- The Washington Times - Wednesday, April 28, 2004

The Bush administration yesterday rejected petitions by labor and manufacturing groups that said China’s policies give the country an unfair advantage in international trade.

The administration’s top trade, economy and labor officials said the decision to reject labor rights and currency petitions reflected a policy of “economic engagement” over “economic isolationism,” a swipe at Democrats who have advocated trade barriers to counter China’s surging exports.

“Accepting these petitions would take us down a path of economic isolationism. That is a path we will not take,” said U.S. Trade Representative Robert B. Zoellick.

China’s economy has grown rapidly and the country has increased sales to the United States, prompting worry by workers and manufacturers that jobs and companies will disappear under intense competition.

Chinese Prime Minister Wen Jiabao told Reuters news agency yesterday that his country needs “very forceful” measures to slow its fast-growing economy but also must maintain stability.

At a joint press conference, Mr. Zoellick, Treasury Secretary John W. Snow, Commerce Secretary Donald L. Evans and Labor Secretary Elaine L. Chao said they preferred to take advantage of that fast growth by increasing U.S. exports to China, rather than broadly raising trade barriers.

Democrats quickly chastised the administration for not doing enough to protect jobs from going overseas.

“The simple fact is that this administration has once again refused to make any serious effort to use the legitimate rules that govern trade to level the playing field and prevent our businesses and workers from being taken to the cleaners,” said Sen. John Kerry, Massachusetts Democrat and presumptive presidential nominee.

Democrats have urged a get-tough policy with China — to be implemented with more cases submitted to the World Trade Organization and more vigorous use of U.S. trade laws to punish the Asian country when its products flood the United States or its policies block U.S. sales.

The AFL-CIO labor federation last monthdemanded that the Bush administration investigate workers’ rights violations. AFL-CIO President John J. Sweeney said yesterday’s decision to reject the petition was “an outrage and an insult to American and Chinese workers.”

The Fair Currency Alliance, a group of manufacturers and unions, had planned a petition that would blame China for undervaluing its currency by as much as 40 percent, effectively making its exports cheaper and giving its manufacturers an unfair advantage.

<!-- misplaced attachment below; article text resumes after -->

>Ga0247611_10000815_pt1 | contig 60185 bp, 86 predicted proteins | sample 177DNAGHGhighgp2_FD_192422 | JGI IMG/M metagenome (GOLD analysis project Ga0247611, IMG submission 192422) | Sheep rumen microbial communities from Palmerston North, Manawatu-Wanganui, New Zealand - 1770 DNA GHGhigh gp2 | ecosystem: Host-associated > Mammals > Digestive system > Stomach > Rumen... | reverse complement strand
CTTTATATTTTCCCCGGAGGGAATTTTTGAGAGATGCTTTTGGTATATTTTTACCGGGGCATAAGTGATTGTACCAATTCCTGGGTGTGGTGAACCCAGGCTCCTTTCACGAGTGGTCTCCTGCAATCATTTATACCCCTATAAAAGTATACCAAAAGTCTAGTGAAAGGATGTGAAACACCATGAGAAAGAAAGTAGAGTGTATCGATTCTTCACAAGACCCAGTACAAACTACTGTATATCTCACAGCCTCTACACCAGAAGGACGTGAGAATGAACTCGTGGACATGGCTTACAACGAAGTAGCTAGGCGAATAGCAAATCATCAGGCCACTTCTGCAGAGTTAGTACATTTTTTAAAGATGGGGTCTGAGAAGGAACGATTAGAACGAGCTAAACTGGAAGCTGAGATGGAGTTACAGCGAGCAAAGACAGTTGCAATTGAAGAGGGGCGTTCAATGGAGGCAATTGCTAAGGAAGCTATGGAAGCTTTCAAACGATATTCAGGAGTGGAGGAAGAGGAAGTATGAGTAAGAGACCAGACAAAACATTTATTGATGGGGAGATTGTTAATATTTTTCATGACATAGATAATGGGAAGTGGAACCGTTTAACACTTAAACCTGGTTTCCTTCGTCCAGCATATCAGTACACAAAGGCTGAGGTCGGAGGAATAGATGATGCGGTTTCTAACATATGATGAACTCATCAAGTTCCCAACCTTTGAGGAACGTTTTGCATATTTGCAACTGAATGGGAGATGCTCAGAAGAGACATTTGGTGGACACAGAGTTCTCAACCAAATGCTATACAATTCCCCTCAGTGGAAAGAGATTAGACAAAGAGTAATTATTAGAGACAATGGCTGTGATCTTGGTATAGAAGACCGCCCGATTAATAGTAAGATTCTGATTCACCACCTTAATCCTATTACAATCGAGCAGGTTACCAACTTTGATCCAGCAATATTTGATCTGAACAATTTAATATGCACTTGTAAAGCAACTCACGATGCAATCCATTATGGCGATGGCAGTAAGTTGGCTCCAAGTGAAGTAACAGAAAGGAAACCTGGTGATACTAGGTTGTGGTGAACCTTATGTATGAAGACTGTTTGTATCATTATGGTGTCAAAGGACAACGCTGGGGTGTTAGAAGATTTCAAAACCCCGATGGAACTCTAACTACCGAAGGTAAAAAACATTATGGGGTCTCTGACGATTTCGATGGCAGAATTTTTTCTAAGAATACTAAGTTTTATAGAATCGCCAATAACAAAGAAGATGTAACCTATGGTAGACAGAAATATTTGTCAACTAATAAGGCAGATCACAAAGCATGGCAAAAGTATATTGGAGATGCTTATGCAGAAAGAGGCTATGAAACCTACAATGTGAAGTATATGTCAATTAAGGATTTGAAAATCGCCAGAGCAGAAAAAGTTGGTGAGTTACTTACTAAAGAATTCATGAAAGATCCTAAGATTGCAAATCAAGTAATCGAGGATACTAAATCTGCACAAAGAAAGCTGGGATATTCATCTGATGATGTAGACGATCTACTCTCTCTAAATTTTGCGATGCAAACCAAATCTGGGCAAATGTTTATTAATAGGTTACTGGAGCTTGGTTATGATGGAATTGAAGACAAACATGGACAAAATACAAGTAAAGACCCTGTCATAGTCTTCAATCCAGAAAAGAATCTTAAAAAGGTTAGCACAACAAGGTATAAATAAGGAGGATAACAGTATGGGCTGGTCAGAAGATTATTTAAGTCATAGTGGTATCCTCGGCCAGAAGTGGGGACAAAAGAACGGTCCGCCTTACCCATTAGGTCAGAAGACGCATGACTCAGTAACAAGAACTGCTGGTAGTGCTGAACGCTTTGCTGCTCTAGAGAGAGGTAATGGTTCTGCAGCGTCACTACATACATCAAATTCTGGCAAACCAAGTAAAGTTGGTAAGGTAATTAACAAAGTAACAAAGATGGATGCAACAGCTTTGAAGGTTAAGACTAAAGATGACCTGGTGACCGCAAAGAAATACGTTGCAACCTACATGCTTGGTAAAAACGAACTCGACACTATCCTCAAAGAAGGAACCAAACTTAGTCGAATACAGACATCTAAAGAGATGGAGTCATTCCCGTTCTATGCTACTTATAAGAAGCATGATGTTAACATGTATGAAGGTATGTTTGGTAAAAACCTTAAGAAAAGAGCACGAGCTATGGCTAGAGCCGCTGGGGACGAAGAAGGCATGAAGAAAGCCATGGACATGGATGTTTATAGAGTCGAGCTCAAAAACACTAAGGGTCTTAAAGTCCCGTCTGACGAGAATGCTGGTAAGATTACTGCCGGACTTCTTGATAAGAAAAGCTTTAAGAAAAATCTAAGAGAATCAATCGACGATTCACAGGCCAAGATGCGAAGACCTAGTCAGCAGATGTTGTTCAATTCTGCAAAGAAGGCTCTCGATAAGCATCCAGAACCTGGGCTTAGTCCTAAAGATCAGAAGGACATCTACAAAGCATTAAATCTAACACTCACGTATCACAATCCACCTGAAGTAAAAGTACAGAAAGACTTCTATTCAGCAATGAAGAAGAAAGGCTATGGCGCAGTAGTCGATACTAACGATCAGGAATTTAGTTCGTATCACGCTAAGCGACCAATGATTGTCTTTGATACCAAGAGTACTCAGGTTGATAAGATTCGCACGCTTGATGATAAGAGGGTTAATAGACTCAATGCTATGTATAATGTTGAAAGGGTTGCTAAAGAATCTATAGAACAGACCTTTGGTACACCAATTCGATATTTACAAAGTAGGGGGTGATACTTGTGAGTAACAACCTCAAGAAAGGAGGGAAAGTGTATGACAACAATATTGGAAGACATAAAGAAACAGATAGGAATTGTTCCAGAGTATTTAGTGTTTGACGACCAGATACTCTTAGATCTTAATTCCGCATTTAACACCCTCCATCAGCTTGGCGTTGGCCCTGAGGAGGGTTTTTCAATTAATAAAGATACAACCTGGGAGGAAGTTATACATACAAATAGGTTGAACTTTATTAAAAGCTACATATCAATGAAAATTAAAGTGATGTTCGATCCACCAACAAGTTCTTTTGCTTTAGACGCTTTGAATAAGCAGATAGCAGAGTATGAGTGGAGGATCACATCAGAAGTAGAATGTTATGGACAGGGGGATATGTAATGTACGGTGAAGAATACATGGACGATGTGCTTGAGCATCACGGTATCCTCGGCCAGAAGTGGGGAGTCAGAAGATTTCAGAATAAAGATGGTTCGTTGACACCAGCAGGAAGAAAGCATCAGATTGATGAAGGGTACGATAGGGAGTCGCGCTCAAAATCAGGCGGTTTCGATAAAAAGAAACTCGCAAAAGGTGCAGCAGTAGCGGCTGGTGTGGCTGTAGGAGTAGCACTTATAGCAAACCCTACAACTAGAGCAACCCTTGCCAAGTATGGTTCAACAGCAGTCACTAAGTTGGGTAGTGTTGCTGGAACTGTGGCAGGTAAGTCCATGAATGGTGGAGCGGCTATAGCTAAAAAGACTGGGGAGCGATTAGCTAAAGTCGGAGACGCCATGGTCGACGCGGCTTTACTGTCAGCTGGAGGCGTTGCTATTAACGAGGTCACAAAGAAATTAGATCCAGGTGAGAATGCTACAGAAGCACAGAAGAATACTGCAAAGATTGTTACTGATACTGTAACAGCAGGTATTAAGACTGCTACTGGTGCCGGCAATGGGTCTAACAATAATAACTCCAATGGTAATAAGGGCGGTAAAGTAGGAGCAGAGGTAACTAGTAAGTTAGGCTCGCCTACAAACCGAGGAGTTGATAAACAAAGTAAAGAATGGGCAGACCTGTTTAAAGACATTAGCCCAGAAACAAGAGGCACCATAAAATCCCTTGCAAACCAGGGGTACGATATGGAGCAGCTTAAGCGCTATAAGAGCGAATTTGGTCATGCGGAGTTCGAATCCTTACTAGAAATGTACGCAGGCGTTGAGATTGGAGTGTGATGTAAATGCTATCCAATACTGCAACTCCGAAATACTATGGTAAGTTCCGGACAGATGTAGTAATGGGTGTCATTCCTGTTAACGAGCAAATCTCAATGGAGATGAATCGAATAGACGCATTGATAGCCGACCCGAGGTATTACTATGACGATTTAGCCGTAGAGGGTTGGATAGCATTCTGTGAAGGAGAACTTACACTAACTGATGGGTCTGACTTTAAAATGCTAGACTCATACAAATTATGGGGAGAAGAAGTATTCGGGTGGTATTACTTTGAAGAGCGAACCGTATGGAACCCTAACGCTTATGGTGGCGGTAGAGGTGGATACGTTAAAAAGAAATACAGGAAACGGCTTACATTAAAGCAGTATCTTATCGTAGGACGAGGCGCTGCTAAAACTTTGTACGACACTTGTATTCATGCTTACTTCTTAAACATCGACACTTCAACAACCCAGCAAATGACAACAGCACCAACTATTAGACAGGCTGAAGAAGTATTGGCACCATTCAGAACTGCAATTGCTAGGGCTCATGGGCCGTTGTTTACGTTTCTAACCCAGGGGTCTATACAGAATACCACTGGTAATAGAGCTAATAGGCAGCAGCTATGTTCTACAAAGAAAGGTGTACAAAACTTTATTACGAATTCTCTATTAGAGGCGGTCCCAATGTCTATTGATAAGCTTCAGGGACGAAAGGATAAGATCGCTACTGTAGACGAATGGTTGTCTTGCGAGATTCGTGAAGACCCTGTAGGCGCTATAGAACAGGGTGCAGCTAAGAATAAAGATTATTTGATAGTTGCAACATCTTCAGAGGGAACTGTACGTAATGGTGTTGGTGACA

That petition now is unlikely to be formally filed, said Frank Vargo,vice president for international economic affairs at the National Association of Manufacturers (NAM), a trade association. NAM was taking the lead on the petition.

Mr. Vargo said he still hoped to work with the president’s economic team to find a solution to the currency issue.

Mr. Wen told Reuters that China must be careful in reforming its fixed currency.

“As to how and when this [reform] can be started, we must be very prudent,” he said.

Administration officials did not deny problems with China but said the petitions would make them worse.

Although access to the large U.S. market is a carrot for Chinese reform, administration officials also said they would use a stick — the technical designation of “market economy.”

China is considered a nonmarket economy, a designation that makes it easier for U.S. companies to say that Chinese products are sold below the cost of production, or dumped, in the U.S. market. The result is often trade barriers in the form of high duties.

The Tariff Act of 1930 requires the Commerce Department to determine market-economy status based on foreign currency convertibility, labor rights, investment climate and government control of the economy.

“In other words, China will be required to reform its labor standards and its currency policies before it can be granted market-economy status,” Mr. Evans said.

The decision-making process, however, is not scientific. A “convertible” currency does not mean one that floats freely on international markets — a step that U.S. manufacturers wanted.

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